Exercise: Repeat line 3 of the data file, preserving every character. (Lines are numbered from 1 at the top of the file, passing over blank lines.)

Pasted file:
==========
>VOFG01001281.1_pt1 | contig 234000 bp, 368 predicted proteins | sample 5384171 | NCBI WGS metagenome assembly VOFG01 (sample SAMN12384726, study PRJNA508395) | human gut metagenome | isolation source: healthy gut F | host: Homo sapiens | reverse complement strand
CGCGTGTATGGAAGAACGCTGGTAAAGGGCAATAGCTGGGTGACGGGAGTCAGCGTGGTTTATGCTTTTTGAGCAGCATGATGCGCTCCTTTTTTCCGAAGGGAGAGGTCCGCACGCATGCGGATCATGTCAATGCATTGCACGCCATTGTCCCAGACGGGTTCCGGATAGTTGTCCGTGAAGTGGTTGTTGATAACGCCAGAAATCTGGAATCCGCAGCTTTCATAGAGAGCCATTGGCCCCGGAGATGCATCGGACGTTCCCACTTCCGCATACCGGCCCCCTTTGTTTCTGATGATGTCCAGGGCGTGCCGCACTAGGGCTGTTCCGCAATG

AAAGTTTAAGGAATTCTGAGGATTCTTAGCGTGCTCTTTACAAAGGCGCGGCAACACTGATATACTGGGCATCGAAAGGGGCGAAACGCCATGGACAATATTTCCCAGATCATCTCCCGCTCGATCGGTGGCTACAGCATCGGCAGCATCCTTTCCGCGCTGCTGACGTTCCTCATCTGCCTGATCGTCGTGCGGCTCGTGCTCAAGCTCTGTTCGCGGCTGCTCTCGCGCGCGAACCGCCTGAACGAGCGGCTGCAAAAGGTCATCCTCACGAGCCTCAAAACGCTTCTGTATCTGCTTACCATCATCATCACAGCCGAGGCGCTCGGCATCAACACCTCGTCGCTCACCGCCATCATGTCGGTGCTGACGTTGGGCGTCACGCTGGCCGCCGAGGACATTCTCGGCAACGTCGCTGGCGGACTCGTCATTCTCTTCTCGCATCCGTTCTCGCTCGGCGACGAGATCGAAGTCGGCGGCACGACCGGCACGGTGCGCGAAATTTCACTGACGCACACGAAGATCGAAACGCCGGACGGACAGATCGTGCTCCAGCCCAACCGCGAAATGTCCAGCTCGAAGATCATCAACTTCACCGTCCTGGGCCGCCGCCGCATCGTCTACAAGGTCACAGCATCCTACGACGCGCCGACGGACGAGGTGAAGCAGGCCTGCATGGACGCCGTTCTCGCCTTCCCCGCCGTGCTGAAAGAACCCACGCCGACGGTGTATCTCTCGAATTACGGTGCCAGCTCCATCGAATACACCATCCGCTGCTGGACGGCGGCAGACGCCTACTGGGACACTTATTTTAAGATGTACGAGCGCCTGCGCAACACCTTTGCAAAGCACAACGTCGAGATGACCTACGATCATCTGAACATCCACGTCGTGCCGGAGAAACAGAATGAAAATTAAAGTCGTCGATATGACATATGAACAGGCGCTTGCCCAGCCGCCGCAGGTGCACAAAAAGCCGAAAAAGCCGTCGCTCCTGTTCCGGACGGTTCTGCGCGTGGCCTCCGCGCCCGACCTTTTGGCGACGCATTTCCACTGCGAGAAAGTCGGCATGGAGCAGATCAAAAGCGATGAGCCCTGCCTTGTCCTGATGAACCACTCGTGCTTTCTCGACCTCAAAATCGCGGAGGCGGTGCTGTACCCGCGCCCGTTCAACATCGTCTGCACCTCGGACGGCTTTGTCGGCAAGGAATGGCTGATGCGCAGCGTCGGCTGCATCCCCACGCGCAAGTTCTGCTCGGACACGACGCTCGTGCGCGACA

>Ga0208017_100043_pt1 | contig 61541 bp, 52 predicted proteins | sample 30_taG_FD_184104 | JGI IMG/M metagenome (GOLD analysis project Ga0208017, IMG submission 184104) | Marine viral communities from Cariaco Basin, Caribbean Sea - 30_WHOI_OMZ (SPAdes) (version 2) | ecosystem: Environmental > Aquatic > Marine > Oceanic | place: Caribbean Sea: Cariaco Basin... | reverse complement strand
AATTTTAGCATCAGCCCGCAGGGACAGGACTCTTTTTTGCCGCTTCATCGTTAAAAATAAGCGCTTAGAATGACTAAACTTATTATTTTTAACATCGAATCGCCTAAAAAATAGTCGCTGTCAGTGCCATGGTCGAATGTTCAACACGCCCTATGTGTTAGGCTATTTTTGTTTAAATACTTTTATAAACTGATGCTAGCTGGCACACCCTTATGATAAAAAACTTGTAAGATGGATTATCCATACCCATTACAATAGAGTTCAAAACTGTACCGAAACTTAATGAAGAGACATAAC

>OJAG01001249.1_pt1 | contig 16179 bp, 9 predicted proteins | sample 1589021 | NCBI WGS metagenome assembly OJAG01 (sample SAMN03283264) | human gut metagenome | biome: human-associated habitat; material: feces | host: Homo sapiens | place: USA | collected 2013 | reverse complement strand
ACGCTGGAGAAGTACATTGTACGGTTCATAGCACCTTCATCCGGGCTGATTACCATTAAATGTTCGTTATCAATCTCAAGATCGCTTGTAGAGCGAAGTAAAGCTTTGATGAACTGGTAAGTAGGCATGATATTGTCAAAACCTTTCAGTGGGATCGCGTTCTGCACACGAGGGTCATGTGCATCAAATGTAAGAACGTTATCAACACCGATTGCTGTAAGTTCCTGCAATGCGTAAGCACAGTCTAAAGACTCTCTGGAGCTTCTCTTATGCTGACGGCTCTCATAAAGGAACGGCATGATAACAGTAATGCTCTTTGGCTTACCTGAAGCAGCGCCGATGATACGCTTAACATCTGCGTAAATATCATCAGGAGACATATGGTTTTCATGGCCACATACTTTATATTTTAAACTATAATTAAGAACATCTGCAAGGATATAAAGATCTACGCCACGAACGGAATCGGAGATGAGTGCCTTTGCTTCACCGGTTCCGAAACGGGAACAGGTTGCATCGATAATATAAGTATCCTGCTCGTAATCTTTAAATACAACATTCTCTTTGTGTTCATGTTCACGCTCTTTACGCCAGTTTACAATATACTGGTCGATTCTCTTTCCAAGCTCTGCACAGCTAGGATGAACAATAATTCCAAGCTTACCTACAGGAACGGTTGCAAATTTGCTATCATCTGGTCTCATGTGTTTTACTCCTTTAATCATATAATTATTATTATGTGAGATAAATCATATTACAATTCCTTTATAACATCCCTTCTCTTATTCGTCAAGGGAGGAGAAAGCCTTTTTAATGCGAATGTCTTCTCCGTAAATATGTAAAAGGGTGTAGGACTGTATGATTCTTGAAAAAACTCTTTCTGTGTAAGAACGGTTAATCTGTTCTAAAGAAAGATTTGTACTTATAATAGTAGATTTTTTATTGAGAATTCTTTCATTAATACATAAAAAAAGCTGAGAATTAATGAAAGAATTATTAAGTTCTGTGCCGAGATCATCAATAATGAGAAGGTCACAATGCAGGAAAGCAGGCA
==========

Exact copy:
AAAGTTTAAGGAATTCTGAGGATTCTTAGCGTGCTCTTTACAAAGGCGCGGCAACACTGATATACTGGGCATCGAAAGGGGCGAAACGCCATGGACAATATTTCCCAGATCATCTCCCGCTCGATCGGTGGCTACAGCATCGGCAGCATCCTTTCCGCGCTGCTGACGTTCCTCATCTGCCTGATCGTCGTGCGGCTCGTGCTCAAGCTCTGTTCGCGGCTGCTCTCGCGCGCGAACCGCCTGAACGAGCGGCTGCAAAAGGTCATCCTCACGAGCCTCAAAACGCTTCTGTATCTGCTTACCATCATCATCACAGCCGAGGCGCTCGGCATCAACACCTCGTCGCTCACCGCCATCATGTCGGTGCTGACGTTGGGCGTCACGCTGGCCGCCGAGGACATTCTCGGCAACGTCGCTGGCGGACTCGTCATTCTCTTCTCGCATCCGTTCTCGCTCGGCGACGAGATCGAAGTCGGCGGCACGACCGGCACGGTGCGCGAAATTTCACTGACGCACACGAAGATCGAAACGCCGGACGGACAGATCGTGCTCCAGCCCAACCGCGAAATGTCCAGCTCGAAGATCATCAACTTCACCGTCCTGGGCCGCCGCCGCATCGTCTACAAGGTCACAGCATCCTACGACGCGCCGACGGACGAGGTGAAGCAGGCCTGCATGGACGCCGTTCTCGCCTTCCCCGCCGTGCTGAAAGAACCCACGCCGACGGTGTATCTCTCGAATTACGGTGCCAGCTCCATCGAATACACCATCCGCTGCTGGACGGCGGCAGACGCCTACTGGGACACTTATTTTAAGATGTACGAGCGCCTGCGCAACACCTTTGCAAAGCACAACGTCGAGATGACCTACGATCATCTGAACATCCACGTCGTGCCGGAGAAACAGAATGAAAATTAAAGTCGTCGATATGACATATGAACAGGCGCTTGCCCAGCCGCCGCAGGTGCACAAAAAGCCGAAAAAGCCGTCGCTCCTGTTCCGGACGGTTCTGCGCGTGGCCTCCGCGCCCGACCTTTTGGCGACGCATTTCCACTGCGAGAAAGTCGGCATGGAGCAGATCAAAAGCGATGAGCCCTGCCTTGTCCTGATGAACCACTCGTGCTTTCTCGACCTCAAAATCGCGGAGGCGGTGCTGTACCCGCGCCCGTTCAACATCGTCTGCACCTCGGACGGCTTTGTCGGCAAGGAATGGCTGATGCGCAGCGTCGGCTGCATCCCCACGCGCAAGTTCTGCTCGGACACGACGCTCGTGCGCGACA